POLL: Was Cruz Wrong Not to Endorse Trump?

In this case, the simplest explanation for Senator Cruz’s behavior is also the best one: He didn’t endorse Trump because he didn’t think Trump was worthy of endorsement.

Donald Trump insulted Cruz’s wife, (presumably) planted false tabloid stories about him in the National Enquirer, and suggested, completely baselessly, that his father might have been involved in the assassination of President Kennedy. Beyond these outrageous personal insults, it is clear that Trump’s conservatism, such as it is, has little in common with the limited-government, pro-federalism conservatism of Senator Cruz.

Does that mean that Cruz might not have endorsed Trump were it obviously politically advantageous for him to do so?

Of course not.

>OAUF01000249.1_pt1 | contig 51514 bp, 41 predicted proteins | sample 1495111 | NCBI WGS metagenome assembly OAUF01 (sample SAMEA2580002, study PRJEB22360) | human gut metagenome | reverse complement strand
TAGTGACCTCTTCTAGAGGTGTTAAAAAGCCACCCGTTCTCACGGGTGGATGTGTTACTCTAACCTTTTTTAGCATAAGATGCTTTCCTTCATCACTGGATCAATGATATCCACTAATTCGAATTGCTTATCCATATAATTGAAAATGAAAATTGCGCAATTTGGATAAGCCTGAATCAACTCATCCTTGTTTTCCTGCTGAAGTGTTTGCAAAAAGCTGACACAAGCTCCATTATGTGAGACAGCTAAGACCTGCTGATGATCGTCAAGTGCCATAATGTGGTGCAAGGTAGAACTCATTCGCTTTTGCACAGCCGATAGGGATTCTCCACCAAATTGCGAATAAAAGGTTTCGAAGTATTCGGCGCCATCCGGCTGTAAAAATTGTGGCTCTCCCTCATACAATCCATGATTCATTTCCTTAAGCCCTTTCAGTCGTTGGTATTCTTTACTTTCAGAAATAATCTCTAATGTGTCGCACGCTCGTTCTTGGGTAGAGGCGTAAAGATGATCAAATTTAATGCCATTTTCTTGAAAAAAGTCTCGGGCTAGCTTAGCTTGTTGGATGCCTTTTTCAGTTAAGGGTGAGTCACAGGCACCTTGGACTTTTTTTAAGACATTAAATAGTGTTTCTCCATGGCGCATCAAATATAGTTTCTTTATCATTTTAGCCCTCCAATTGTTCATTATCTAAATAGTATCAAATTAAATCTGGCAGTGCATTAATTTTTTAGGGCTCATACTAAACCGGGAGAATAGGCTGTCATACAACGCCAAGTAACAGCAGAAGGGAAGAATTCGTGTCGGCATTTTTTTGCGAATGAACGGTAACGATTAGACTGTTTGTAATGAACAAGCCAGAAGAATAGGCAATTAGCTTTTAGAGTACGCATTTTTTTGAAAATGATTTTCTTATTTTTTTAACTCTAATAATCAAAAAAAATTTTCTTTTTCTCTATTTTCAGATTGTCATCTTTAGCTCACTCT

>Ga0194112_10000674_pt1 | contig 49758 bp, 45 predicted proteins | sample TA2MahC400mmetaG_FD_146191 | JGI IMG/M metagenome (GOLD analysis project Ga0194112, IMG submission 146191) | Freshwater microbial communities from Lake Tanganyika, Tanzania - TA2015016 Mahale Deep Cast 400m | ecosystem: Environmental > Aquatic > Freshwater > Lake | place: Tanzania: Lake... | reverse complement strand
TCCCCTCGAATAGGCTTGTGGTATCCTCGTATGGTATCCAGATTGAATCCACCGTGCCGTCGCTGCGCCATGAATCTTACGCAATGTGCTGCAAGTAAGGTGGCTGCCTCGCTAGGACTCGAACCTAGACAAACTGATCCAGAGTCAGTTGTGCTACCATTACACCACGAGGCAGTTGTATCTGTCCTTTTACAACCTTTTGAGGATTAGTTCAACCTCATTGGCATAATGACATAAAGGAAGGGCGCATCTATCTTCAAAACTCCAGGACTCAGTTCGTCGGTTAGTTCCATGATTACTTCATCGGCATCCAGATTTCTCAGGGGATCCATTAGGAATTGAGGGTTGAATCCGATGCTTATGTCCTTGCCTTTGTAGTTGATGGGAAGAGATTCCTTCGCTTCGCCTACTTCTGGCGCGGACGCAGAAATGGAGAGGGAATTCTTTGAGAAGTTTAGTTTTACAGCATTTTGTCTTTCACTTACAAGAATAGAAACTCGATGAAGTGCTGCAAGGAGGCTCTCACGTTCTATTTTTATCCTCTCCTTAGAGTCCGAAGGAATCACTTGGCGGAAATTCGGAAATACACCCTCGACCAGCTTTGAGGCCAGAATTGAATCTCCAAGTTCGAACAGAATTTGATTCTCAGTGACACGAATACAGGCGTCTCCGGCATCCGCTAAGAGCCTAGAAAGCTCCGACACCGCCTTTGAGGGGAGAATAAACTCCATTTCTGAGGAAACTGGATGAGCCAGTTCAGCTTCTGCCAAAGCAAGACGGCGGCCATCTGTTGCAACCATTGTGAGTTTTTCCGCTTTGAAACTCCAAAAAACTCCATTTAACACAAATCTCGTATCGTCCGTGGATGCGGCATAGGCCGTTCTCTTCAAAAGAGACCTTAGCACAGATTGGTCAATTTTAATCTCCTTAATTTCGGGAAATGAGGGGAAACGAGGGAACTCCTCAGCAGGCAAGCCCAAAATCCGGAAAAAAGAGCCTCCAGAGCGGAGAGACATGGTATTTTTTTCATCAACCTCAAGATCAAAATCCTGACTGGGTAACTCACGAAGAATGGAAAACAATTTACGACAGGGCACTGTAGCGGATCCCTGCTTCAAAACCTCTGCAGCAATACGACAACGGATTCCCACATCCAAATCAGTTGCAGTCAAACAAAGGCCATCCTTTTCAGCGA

Cruz is a political animal — he isn’t Ron Paul searching for the most extreme way of standing by his principles with no regard to their practical consequences. But those close to Cruz felt that strategically, the political implications of his move were unknowable. While a Rubio-style soft endorsement would have been politically much safer, ultimately there were presumably enough unknown unknowns about the politics that Senator Cruz decided that the best course of action was simply to do what he felt was right and hope, without any guarantees, that the politics would eventually work out for him.